Koli has come a long way since being exiled from his small village of Mythen Rood. In his search for the fabled tech of the old times, he knew he’d be battling strange, terrible beasts and trees that move as fast as whips. But he has already encountered so much more than he bargained for.
Now that Koli and his companions have found the source of the signal they’ve been following – the mysterious “Sword of Albion” – there is hope that their perilous journey will finally be worth something.
Until they unearth terrifying truths about an ancient war . . . and realize that it may have never ended.
The Fall of Koli is the third and final book in The Rampart Trilogy by M.R. Carey, and I am going to admit something right up front: I was crying from page one. If you have been following my reviews (if not, they can be found here: The Book of Koli; The Trials of Koli) you know this has really been an emotional journey for me. From being introduced to Koli and friends I have grown to care more and more about them with every line, with The Fall of Koli being the pinnacle of that relationship. This is my first Carey series, but it is easy to see that connection to the books comes from the author’s phenomenal writing.
I am most impressed with Carey’s ability to write for tone. The Rampart Trilogy is very much a character driven-series, but I do not think those characters (who are all phenomenal, by the way, see my rant below) are as successful without the tonal quality the author writes into the story. This is not more evident than the first lines of The Fall of Koli:
I went on a journey once… It was a while back now. A lot has happened since.
Those words evoke so much emotion from the start for a few reasons. First, it throws back to the previous two books, which were emotional journeys in and of themselves. In The Book of Koli the reader is introduced to Koli, Spinner, Monono, et al, and their approachable personalities make it so easy to form a connection. In The Trials of Koli we follow Koli as he continues his venture outside the walls of Mythen Rood. His awe with the rest of the world is riveting, as is Monono’s growth and Spinner’s emergence as an important character, as well. Of course, everyone knows The Fall of Koli is the last book in the series, and in my opinion the one with the most character development.
That brings me to the second reason the opening lines are so emotive: they highlight the fact that this is the end. It feels like the opening scene of a movie where the narrator is speaking, and it has almost a sad ring to it. And I did not want it to end, so those words brought out my feelings right away. I would like to say that I was over reacting and those feelings settled after that, but no. They did not. Carey did an amazing job of setting the tone from the first lines and keeping that tone to the last. I have the tears on my pillow to prove it.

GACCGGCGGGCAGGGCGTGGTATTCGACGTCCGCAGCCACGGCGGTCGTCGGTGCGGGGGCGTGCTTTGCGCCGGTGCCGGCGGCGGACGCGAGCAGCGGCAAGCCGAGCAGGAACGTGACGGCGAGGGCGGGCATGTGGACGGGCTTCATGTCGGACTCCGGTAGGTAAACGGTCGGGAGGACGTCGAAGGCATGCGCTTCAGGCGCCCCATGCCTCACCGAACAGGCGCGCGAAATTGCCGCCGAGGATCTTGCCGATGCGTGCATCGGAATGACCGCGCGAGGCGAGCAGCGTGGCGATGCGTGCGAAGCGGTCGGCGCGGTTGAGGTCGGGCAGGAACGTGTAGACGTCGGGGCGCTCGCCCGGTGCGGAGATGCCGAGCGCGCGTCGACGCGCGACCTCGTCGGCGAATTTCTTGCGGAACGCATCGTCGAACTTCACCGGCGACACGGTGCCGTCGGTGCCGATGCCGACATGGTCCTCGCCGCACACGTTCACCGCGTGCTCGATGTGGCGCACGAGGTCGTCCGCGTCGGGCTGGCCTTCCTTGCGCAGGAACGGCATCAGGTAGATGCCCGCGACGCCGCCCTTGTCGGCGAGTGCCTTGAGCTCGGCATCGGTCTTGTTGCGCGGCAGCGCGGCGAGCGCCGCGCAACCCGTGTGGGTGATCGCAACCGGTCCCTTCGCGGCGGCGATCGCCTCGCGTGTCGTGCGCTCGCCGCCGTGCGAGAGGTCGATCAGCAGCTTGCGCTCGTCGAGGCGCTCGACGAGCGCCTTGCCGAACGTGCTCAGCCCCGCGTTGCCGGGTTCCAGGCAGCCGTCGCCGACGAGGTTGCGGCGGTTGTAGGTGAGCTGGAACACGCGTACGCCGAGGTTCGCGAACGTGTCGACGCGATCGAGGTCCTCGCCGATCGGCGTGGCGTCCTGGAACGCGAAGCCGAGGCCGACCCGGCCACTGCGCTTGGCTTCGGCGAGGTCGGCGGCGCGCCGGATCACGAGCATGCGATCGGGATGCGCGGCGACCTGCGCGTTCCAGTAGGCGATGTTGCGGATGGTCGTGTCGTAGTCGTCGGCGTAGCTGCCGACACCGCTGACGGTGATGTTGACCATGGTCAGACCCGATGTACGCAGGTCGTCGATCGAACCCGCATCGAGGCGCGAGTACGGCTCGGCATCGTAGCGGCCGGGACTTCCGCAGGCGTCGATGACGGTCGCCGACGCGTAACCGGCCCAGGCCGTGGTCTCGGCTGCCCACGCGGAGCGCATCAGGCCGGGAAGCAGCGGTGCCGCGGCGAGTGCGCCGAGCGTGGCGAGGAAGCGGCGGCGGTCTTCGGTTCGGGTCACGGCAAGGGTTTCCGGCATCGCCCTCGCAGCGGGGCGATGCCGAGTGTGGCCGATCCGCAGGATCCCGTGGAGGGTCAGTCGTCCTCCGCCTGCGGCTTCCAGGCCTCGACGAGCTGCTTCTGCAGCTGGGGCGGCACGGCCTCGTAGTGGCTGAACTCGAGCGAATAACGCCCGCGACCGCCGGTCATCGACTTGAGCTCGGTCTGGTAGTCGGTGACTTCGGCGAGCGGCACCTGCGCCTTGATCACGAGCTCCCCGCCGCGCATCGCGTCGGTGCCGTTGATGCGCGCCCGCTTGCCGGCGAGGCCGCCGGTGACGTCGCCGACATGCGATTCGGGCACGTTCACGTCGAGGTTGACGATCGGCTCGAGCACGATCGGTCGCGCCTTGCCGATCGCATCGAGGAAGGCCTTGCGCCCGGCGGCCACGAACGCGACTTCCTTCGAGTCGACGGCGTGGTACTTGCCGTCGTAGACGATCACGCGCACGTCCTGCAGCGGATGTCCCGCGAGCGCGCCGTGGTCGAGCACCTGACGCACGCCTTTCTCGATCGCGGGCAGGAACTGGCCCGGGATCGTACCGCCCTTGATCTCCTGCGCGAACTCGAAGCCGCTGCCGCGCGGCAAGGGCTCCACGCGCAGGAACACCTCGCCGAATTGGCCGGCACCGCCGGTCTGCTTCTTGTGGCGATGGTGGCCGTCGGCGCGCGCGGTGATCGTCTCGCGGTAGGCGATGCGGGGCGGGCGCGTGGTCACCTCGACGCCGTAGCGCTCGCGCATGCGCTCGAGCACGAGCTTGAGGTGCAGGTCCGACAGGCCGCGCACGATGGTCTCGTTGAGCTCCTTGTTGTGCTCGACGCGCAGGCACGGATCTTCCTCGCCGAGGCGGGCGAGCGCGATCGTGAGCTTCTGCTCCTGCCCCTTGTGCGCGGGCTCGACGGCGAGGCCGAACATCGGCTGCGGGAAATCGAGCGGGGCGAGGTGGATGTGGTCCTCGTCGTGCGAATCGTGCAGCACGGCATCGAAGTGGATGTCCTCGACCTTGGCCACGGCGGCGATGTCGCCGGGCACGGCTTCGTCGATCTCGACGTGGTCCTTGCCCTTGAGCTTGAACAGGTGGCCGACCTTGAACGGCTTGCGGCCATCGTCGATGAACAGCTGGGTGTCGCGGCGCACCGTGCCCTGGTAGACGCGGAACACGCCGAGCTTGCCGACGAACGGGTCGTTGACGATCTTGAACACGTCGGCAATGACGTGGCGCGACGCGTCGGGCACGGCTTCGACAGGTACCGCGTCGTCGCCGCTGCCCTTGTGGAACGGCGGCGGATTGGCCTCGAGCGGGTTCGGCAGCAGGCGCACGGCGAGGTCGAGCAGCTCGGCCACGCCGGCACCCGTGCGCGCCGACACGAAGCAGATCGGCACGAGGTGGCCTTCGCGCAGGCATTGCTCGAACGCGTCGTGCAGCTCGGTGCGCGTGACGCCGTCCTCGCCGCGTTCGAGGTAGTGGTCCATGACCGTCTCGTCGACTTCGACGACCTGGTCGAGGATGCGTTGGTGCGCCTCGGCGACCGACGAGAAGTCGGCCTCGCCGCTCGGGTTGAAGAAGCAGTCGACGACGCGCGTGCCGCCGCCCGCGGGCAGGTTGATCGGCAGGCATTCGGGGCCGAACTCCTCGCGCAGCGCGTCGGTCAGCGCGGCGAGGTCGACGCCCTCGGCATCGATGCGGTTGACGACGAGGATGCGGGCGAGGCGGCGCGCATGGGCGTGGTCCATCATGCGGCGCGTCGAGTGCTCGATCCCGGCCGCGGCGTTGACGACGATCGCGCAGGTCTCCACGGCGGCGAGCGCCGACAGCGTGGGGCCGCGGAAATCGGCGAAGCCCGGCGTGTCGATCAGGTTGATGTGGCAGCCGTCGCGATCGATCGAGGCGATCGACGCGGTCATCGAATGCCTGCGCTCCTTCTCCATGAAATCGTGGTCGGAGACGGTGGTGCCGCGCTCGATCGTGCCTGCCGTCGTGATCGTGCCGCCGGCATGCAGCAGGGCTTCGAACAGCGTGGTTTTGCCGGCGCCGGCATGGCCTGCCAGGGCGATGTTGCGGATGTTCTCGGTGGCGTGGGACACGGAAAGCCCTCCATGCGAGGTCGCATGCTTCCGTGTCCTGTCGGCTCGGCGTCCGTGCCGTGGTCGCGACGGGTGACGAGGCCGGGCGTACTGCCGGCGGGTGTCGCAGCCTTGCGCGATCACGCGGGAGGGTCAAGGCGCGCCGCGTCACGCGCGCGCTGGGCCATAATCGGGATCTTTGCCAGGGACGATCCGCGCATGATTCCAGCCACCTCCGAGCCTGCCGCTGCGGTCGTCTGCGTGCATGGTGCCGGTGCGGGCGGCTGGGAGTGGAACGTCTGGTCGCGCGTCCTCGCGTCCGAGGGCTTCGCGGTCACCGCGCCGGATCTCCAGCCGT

This series is also very thematic, and as a reader you have your pick. Human vs. nature. Human vs. technology. Human vs. human. War. Climate change. Power. The author manages to get them all in. But for me, The Rampart Trilogy has been all about agency and self-discovery. I have said many times that this series is character-driven, but in function it is so much more than that; a fact that I do think I realized in full until this last book. For some of the characters this evolution is more conspicuous; Cup and Monono are examples of this as they seek out physical and systematic changes to themselves to line up with how they feel internally. For other characters, the progression is more subtle. Koli and Spinner fall into this category, as they mature more gradually. And with that growth comes agency – control over one’s own mind, body, and experience. In the beginning, the aforementioned characters have almost none. Their lives are being dictated by others for the most part, and they are in positions where they do not have much choice. It was wonderful to experience the characters evolve and find their place in society as they also learn that they are capable of creating the changes they wish to see in the world. One character I have really not addressed is Ursula; honestly, that is because I do not think she changed that much from the beginning. Ursula is a great character as is, and there would be no story without her. And I absolutely loved where everyone ended up. The ending was somewhat surprising for some, not so surprising for others, but all around very well-thought out. I would not change a thing.
Coming to the end of this review has felt to me like approaching the last pages of the book. I know it is time, but maybe if I just keep writing will the story just never end? I know that is now how this works, but a reader can dream, can’t he?
Anyway, here we go: The Rampart Trilogy has found place nestled amongst my favorite science fiction series of all time, and The Fall of Koli is the perfect, bittersweet finale to what has been an incredible, unparalleled journey. Full stop. It gets my highest recommendation.